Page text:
Before and After images

Before and After images

Related Video

 

 

It was in mid-August 2021 that Matisse finished her LOCband Lite treatment. Louise attended a review at LOC with Jo’s fellow orthotist, Connor Mumford. “At that point, Matisse’s asymmetry had reduced from twelve millimetres to just three. We were already thrilled with that result. When we saw Connor, we had a holiday in Morocco booked ten days later. On Connor’s advice, I decided to keep the helmet on until we went. When we arrived in Morocco, we were in forty-degree heat from day one! So, we decided to remove the LOCband Lite, safe in the knowledge that LOC were happy with Matisse’s progress. When we had a follow-up review on returning to the UK, I was staggered that her asymmetry had reduced even further, in those last ten days of wearing the helmet, to just one millimetre!”

Having been through the plagiocephaly helmet treatment journey as a parent, Louise confirms that she would recommend LOC to other parents in a similar situation. “I would say, without hesitation, just go for it. In fact, I have already recommended LOC to a couple of people. It’s important to remember with plagiocephaly treatment that time is of the essence because it is most effective when the baby’s skull is still soft. We came to LOC comparably late. They gave us an appointment so quickly and manufactured the LOCband Lite within just two weeks. Being able to start without delay was brilliant. It is, without doubt, the best money we have ever spent, and we are delighted with the results.”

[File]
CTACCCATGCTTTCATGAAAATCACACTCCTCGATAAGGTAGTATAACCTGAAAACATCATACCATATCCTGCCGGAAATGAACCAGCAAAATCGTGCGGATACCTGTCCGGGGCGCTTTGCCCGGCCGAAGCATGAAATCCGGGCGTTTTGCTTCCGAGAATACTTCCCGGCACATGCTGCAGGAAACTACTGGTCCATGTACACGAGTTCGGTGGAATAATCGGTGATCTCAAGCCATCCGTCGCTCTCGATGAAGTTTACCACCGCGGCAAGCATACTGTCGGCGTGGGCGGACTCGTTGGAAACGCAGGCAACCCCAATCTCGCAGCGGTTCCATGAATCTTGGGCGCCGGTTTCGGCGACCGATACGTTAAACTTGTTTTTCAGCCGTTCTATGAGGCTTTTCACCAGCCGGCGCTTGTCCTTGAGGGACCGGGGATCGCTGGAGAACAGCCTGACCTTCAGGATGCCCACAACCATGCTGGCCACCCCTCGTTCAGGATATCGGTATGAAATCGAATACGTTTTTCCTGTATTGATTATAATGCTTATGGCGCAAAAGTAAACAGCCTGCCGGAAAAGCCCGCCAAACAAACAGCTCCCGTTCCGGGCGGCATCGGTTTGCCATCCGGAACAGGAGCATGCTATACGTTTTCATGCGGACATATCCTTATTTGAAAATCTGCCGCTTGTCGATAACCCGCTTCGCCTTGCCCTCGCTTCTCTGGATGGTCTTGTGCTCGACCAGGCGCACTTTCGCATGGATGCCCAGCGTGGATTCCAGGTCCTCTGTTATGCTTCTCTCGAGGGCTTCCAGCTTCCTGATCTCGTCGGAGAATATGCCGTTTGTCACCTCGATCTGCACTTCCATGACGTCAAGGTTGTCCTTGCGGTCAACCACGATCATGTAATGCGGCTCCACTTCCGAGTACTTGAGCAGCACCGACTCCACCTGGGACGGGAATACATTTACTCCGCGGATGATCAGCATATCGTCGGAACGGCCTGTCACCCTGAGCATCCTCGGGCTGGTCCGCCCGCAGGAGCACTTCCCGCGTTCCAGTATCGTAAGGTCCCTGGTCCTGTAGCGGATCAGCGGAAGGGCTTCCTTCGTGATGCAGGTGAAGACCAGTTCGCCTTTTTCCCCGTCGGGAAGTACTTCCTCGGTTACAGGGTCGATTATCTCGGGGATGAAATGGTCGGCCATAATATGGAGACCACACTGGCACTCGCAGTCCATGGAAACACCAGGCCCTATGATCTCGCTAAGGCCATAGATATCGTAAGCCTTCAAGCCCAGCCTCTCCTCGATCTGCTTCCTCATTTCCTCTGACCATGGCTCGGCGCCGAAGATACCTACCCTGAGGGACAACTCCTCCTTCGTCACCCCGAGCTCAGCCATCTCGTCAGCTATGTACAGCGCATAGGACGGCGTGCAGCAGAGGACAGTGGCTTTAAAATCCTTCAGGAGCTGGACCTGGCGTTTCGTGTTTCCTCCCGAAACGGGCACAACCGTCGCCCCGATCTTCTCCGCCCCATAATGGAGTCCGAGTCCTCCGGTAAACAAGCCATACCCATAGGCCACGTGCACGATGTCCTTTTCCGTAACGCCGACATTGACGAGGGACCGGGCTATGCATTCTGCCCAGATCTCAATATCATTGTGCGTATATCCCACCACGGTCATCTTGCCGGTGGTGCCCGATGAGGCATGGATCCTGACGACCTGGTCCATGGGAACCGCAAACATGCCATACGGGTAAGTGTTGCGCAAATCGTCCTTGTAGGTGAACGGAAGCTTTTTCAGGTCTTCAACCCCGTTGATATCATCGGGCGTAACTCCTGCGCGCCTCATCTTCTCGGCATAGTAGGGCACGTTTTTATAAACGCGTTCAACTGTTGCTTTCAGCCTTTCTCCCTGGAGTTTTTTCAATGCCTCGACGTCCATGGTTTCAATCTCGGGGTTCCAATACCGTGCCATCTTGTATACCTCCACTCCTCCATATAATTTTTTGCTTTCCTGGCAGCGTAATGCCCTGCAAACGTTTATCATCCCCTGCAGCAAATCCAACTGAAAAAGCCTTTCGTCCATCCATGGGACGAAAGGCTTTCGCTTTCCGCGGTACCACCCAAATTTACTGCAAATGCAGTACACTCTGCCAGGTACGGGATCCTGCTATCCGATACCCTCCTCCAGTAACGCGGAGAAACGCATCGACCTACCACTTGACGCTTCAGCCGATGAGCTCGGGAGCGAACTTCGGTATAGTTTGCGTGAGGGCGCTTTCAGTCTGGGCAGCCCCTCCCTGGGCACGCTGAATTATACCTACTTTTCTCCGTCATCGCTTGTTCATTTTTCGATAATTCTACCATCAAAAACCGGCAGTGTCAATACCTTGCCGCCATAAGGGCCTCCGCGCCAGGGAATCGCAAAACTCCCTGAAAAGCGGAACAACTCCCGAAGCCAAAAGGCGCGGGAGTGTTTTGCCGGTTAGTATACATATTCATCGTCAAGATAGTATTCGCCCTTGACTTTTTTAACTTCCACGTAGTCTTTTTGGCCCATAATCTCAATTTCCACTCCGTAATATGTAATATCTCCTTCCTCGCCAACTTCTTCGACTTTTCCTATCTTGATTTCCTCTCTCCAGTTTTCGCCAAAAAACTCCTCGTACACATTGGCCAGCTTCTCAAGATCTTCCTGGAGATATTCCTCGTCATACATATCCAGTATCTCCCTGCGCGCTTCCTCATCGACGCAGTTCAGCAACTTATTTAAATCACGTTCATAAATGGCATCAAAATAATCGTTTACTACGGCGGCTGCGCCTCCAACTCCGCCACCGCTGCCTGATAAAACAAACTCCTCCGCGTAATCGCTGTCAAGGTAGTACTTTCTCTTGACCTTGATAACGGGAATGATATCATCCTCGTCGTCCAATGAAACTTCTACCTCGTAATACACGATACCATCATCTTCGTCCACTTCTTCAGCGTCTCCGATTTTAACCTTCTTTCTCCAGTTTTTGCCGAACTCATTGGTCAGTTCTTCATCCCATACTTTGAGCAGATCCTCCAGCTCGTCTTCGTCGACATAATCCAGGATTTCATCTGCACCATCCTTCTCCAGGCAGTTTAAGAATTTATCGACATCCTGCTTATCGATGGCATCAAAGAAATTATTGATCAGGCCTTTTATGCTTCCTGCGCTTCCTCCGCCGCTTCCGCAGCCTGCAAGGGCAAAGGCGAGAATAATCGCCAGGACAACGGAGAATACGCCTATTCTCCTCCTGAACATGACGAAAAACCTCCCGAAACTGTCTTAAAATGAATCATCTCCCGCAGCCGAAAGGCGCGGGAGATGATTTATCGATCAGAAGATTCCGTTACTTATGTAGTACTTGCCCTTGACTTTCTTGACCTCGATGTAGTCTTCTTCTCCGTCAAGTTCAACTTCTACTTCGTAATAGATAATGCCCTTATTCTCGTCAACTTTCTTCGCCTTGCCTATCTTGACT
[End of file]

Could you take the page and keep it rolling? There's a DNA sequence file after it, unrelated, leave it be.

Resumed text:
Get in Touch

If you are worried that your baby’s head shape appears flat, we can help. You can use our free photo diagnosis form for a fast, confidential opinion from one of our orthotists. We can then offer you an appointment at one of our five clinic locations across the UK. To find out more or book an assessment, just contact the LOC team.

There are also charities that can assist with fundraising to meet the costs of a LOCband or LOCband Lite plagiocephaly helmet, including HeadStart 4 Babies and Just4Children. To find out more, visit our plagiocephaly treatment costs page.

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FAQs:

This is very much dependent on how fast your baby is growing. The faster the growth, the more frequently your baby will be seen so that the helmet can be adjusted. In general, reviews will happen at two to four-week intervals.

The price of treatment covers:

  • all your baby’s required appointments from start to the end of treatment, no matter how many are required to achieve the improvement in head shape that you are happy with;
  • the cost of manufacturing the LOCband and supply of appropriate cleaning fluid for the band;
  • all reports to your GP/paediatrician/ cranial osteopath/physiotherapist, including a final scan report with objective measurements of change achieve;
  • full telephone support from your clinician during treatment, and, if necessary, extra review appointments at short notice.

Yes - All babies that have completed their course of treatment with us have achieved a measurable improvement in head shape. However, you don’t have to take our word for it.